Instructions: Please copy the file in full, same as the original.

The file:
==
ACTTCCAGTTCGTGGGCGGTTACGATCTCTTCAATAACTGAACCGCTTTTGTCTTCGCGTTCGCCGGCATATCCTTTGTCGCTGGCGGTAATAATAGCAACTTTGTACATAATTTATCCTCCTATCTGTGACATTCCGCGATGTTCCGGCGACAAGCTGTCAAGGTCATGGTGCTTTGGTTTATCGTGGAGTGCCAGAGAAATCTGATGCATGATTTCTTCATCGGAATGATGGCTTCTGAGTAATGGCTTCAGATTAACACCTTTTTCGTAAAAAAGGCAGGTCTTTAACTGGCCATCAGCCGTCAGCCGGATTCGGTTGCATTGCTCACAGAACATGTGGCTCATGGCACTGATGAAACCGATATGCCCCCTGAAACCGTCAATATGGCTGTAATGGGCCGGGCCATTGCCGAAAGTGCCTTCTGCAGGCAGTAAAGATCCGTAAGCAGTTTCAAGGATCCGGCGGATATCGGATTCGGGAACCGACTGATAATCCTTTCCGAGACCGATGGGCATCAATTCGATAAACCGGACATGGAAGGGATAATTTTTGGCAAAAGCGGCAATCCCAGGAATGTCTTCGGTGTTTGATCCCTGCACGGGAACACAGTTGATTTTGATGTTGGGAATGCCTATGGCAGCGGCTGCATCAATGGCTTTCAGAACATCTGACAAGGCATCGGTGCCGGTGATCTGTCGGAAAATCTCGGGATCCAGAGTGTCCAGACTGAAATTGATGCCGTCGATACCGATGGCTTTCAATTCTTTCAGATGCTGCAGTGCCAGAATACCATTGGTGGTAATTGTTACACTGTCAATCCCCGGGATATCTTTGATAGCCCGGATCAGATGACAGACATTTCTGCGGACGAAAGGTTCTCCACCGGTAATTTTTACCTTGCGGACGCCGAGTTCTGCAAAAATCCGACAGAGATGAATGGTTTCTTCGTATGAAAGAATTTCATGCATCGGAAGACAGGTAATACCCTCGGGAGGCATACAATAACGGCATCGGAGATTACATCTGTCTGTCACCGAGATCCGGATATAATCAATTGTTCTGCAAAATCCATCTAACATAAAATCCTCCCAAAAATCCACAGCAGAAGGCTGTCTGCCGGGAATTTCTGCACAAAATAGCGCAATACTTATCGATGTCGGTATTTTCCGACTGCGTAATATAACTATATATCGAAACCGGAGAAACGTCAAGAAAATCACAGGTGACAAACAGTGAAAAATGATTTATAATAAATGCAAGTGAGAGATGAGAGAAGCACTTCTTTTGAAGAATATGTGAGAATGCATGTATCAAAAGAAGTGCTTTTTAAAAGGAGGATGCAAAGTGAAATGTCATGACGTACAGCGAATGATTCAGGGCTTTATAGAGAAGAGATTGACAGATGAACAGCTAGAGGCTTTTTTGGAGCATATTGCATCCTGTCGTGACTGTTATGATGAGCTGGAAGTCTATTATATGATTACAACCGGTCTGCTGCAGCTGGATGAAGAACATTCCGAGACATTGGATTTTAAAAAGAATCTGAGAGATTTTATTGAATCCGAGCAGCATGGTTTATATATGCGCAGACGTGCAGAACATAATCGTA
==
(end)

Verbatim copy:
ACTTCCAGTTCGTGGGCGGTTACGATCTCTTCAATAACTGAACCGCTTTTGTCTTCGCGTTCGCCGGCATATCCTTTGTCGCTGGCGGTAATAATAGCAACTTTGTACATAATTTATCCTCCTATCTGTGACATTCCGCGATGTTCCGGCGACAAGCTGTCAAGGTCATGGTGCTTTGGTTTATCGTGGAGTGCCAGAGAAATCTGATGCATGATTTCTTCATCGGAATGATGGCTTCTGAGTAATGGCTTCAGATTAACACCTTTTTCGTAAAAAAGGCAGGTCTTTAACTGGCCATCAGCCGTCAGCCGGATTCGGTTGCATTGCTCACAGAACATGTGGCTCATGGCACTGATGAAACCGATATGCCCCCTGAAACCGTCAATATGGCTGTAATGGGCCGGGCCATTGCCGAAAGTGCCTTCTGCAGGCAGTAAAGATCCGTAAGCAGTTTCAAGGATCCGGCGGATATCGGATTCGGGAACCGACTGATAATCCTTTCCGAGACCGATGGGCATCAATTCGATAAACCGGACATGGAAGGGATAATTTTTGGCAAAAGCGGCAATCCCAGGAATGTCTTCGGTGTTTGATCCCTGCACGGGAACACAGTTGATTTTGATGTTGGGAATGCCTATGGCAGCGGCTGCATCAATGGCTTTCAGAACATCTGACAAGGCATCGGTGCCGGTGATCTGTCGGAAAATCTCGGGATCCAGAGTGTCCAGACTGAAATTGATGCCGTCGATACCGATGGCTTTCAATTCTTTCAGATGCTGCAGTGCCAGAATACCATTGGTGGTAATTGTTACACTGTCAATCCCCGGGATATCTTTGATAGCCCGGATCAGATGACAGACATTTCTGCGGACGAAAGGTTCTCCACCGGTAATTTTTACCTTGCGGACGCCGAGTTCTGCAAAAATCCGACAGAGATGAATGGTTTCTTCGTATGAAAGAATTTCATGCATCGGAAGACAGGTAATACCCTCGGGAGGCATACAATAACGGCATCGGAGATTACATCTGTCTGTCACCGAGATCCGGATATAATCAATTGTTCTGCAAAATCCATCTAACATAAAATCCTCCCAAAAATCCACAGCAGAAGGCTGTCTGCCGGGAATTTCTGCACAAAATAGCGCAATACTTATCGATGTCGGTATTTTCCGACTGCGTAATATAACTATATATCGAAACCGGAGAAACGTCAAGAAAATCACAGGTGACAAACAGTGAAAAATGATTTATAATAAATGCAAGTGAGAGATGAGAGAAGCACTTCTTTTGAAGAATATGTGAGAATGCATGTATCAAAAGAAGTGCTTTTTAAAAGGAGGATGCAAAGTGAAATGTCATGACGTACAGCGAATGATTCAGGGCTTTATAGAGAAGAGATTGACAGATGAACAGCTAGAGGCTTTTTTGGAGCATATTGCATCCTGTCGTGACTGTTATGATGAGCTGGAAGTCTATTATATGATTACAACCGGTCTGCTGCAGCTGGATGAAGAACATTCCGAGACATTGGATTTTAAAAAGAATCTGAGAGATTTTATTGAATCCGAGCAGCATGGTTTATATATGCGCAGACGTGCAGAACATAATCGTA